Ohio History Journal

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Young Charley Dawes Goes to the

Young Charley Dawes Goes to the

Garfield Inauguration: A Diary






CHARLES GATES DAWES, vice president of the United States

under Calvin Coolidge (1925-29), was a youth of fifteen when

he left his home in Marietta, Ohio, and with his father--just

elected to congress--went off to Washington early in 1881 to

see James A. Garfield inaugurated as president. Young

Charley was impressionable. His interests were properly those

of a person of his years. Already it was clear that he had an

observant and methodical, if perhaps slightly unimaginative,

mind. Most young men of fifteen would have tired of politics,

politicians, and sightseeing after some days in a wintry,

snowy city. Charley Dawes was game to the end. He attended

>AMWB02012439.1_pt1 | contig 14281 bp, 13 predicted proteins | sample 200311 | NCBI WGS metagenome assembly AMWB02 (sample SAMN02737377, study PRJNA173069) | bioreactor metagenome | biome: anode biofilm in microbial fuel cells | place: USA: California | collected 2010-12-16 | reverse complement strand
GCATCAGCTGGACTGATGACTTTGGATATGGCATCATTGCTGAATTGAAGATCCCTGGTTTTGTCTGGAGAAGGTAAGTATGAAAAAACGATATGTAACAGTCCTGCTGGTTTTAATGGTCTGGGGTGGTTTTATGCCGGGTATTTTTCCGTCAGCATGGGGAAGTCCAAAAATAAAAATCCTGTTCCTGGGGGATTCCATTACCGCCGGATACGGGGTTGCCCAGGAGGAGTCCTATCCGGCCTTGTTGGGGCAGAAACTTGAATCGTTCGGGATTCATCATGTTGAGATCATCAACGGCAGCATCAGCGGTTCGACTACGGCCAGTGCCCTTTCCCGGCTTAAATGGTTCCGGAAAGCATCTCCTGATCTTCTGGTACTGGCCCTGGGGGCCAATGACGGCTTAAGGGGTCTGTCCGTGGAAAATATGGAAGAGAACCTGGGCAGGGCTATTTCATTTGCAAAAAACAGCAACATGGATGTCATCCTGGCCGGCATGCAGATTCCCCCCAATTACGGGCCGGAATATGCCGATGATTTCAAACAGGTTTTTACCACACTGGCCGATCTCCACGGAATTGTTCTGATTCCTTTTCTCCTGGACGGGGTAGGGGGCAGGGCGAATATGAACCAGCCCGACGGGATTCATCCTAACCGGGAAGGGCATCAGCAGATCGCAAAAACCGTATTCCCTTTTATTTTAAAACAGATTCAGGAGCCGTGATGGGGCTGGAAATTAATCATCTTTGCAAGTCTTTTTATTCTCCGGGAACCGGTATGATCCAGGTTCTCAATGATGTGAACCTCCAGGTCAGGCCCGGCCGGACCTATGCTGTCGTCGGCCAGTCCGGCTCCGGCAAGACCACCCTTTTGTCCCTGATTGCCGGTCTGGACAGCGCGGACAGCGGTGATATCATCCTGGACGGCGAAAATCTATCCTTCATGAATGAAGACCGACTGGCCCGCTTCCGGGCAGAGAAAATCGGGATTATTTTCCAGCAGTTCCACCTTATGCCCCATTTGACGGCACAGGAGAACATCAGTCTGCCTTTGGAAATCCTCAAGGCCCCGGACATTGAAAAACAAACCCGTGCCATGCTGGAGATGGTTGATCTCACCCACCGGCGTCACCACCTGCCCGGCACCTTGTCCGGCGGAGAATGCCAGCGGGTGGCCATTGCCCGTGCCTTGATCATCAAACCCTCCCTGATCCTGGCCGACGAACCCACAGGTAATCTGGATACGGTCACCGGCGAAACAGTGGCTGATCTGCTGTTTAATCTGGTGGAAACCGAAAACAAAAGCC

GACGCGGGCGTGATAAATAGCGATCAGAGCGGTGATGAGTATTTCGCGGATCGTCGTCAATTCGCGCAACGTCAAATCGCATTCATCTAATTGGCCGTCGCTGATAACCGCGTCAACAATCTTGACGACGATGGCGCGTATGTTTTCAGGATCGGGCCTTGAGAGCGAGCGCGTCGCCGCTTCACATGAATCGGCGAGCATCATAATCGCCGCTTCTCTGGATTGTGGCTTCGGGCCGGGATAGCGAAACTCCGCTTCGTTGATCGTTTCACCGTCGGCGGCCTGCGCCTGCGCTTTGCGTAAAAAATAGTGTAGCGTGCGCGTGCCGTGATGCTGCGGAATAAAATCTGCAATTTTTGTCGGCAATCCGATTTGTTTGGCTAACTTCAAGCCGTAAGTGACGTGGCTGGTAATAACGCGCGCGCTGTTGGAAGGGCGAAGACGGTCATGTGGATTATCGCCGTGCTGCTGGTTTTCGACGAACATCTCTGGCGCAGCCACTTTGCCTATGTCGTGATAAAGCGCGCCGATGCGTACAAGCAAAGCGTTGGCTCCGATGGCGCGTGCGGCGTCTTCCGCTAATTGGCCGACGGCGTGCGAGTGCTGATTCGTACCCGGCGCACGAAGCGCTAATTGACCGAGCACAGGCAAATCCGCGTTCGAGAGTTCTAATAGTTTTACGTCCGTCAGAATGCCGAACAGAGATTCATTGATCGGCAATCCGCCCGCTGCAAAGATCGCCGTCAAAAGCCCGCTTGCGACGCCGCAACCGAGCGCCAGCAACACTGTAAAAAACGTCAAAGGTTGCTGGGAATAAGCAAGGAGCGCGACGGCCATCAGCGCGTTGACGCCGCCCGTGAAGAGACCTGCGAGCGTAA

congress with his father because he found it interesting. He

went through the usual tourist's itinerary not as a matter of

duty but as a chance to learn something. Charles G. Dawes

was always interested in what he was doing, and frequently

enthusiastic about it, down to the time of his death in 1951,

when he was getting up a reception for General Douglas Mac-

Arthur in his--by then--home town of Evanston, Illinois.

The present pages are not the place to set down the career

of Dawes after he left Marietta and went west to seek his

fortune, but perhaps because he later had such a remarkable

life it is possible to say something about it in brief. As a young

man he went to Nebraska and settled in Lincoln, where he

opened a law office. He made the acquaintance of William

* Robert H. Ferrell is a member of the department of history at Indiana